Tuesday, October 30, 2012

Shampoo & Conditioner Part 1 (of many)

I think buying hair care products and any type of bath product for that matter is one of my biggest vices. Are those really considered vices or rather providing oneself with common basic needs? To be clean, I think is a human basic need. Well, yes, I have more shampoo and conditioner bottles than you'd see for sale at most salons. I may even have an obnoxious amount of styling products neatly organized in my bathroom cabinets, but before you judge and call me a hoarder, let me be clear: I buy and use all of these products strictly for research purposes. I need to know what's the best shampoo for my thin, color-treated locks and I want to know what's the best product for you.

While researching for myself, I must also consider the needs of others. Sometimes it does make me a bit down when I try a new shampoo and it just doesn't work for my hair type. You must know that doesn't mean the shampoo or product line in general isn't of quality, though there are a lot that are not. It simply means that the mentioned product isn't a fit for you. Like a pair of shoes or a potential partner. You want it to work but that fresh cut, flower-scented conditioner you wanted desperately to love just doesn't love you back. It prefers someone with thicker and normal to dry hair. Le sigh.

Despite my constant researching and testing of new products, I tend to always return to a few of my faithful loves. Kerastase is a fabulous line. For my hair type I use the Volumactive line for fine & delicate hair. The Bain Miroir is also good for my color-treated hair. Neither of the two lines from Kerastase make my hair oily, strip my color or cause product build-up. Trust me, if you use styling products, you want your cleanser to wash away the residue without stripping away color or natural oils that you actually want. If you're going to spend the money to color your hair, I believe, you need to use a product that will preserve your color and treat your hair well. It must be noted that even if you don't color your hair, it's more than okay to use such a product. The same cannot be said for the other way around, as I would rather not wash than use something that won't protect my beloved hair. Gasp!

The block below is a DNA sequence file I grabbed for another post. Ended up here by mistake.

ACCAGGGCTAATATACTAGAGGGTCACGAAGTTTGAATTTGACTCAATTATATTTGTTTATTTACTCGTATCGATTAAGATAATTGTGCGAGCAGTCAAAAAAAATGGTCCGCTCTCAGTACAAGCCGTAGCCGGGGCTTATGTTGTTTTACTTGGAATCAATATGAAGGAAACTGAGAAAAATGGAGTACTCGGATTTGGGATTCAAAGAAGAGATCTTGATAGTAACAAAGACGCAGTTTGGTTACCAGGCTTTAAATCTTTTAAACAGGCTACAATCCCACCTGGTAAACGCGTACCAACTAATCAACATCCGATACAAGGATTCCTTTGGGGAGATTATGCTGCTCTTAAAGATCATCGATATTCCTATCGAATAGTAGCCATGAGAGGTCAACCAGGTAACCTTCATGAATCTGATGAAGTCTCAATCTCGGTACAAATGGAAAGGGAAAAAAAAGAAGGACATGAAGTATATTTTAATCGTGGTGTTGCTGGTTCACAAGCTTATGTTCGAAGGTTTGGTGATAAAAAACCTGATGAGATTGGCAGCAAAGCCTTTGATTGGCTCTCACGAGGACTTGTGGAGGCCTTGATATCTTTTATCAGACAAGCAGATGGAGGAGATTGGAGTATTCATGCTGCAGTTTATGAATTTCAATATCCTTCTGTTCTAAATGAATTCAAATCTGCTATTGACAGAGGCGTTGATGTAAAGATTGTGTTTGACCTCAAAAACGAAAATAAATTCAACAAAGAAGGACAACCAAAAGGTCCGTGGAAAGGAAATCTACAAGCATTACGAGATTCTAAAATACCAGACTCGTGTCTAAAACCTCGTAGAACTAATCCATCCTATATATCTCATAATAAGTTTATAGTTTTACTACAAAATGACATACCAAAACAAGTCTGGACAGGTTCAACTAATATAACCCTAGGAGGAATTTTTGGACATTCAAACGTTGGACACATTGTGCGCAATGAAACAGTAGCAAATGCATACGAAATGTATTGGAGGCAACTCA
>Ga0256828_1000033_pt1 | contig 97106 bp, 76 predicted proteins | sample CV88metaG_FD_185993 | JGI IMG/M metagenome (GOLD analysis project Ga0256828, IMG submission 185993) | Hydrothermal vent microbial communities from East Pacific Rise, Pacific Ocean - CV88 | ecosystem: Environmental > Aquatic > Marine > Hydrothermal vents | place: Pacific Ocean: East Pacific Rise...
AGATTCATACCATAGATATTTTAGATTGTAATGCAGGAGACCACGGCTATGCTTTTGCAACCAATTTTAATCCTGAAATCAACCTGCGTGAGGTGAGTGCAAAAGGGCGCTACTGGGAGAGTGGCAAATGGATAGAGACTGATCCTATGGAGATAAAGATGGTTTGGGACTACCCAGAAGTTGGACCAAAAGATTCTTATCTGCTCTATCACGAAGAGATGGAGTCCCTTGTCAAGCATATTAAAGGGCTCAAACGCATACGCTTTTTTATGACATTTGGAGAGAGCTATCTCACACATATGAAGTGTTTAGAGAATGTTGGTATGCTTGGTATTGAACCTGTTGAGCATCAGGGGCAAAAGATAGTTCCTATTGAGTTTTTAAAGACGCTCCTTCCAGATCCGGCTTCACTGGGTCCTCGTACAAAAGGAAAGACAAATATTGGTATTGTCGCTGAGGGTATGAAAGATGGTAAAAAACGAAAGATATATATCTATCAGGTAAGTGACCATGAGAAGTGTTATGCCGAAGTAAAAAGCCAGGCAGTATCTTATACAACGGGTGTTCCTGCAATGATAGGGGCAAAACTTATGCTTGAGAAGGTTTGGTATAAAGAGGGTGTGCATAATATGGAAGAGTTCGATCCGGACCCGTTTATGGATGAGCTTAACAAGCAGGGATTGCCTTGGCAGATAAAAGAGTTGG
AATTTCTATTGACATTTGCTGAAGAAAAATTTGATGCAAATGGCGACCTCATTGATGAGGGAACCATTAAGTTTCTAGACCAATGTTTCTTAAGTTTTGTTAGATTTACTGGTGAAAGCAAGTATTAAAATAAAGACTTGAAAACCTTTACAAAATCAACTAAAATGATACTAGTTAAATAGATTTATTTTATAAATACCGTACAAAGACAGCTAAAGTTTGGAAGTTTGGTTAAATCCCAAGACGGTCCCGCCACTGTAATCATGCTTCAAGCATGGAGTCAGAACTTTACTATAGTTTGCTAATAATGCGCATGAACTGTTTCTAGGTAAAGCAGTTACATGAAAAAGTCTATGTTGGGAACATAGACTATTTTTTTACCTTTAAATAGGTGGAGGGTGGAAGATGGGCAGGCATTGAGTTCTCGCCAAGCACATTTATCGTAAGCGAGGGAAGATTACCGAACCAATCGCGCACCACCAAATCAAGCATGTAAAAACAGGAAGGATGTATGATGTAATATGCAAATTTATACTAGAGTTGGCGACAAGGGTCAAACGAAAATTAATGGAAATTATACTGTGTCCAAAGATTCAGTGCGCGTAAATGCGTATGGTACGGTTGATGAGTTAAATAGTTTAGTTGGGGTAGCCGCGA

I'm also a fan of L'oreal Professional hair products. Not always easy to find. Though their site will lead you to a salon in your area where product is available or do what I do and simply order it on Amazon or a beauty website.

Honorable mentions: Holistix daily shampoo and conditioner. Of course, it's good for color-treated hair, no sulfates, paba, paraben or sodium chloride, and a holistic approach to your hair care needs.

Which cleansers do I absolutely despise for any hair type? Which only create more product build-up? Strip hair color? Ah, soon I will post about such products. I think it goes without saying that Pantene and Toni & Guy cleansers will always be bad choices. That's a post for another day. Let me know if you are in search of a new shampoo & conditioner. Chances are, I've tried it and will know if it's right for your hair type and budget. Both extremely important factors.

Monday, October 29, 2012

To Shellac or Not To Shellac...

What is a Shellac manicure? Well, some would say the best manicure ever. Others might say a major pain. Shellac is a manicure that involves a UV light and special polish/gel. There is a whole routine to it. The technician will file, trim and buff your nails before the process begins. First, a base coat, hand under UV light, polish/gel coat, hand back under light, another coat, light again, a top coat, and back under the UV light. Voila! Your nails are dry and you can leave the salon without worrying about messing up your manicure while searching for your keys. A Shellac manicure is said to last for fourteen days. My pretend jury is still out on those fourteen days of a manicure that won't chip, smudge, or scratch. You see, I never made it the full fourteen days on any of my Shellac experiences. By the tenth day, my nails had grown enough that it was obvious to my well trained eyes that a new manicure was in order. Shellac manicures on average cost about $35 (at most strip mall nail salons). It's less expensive if you just opt for a polish change but if you're like me, you're going to need the cuticles trimmed and all that fun stuff.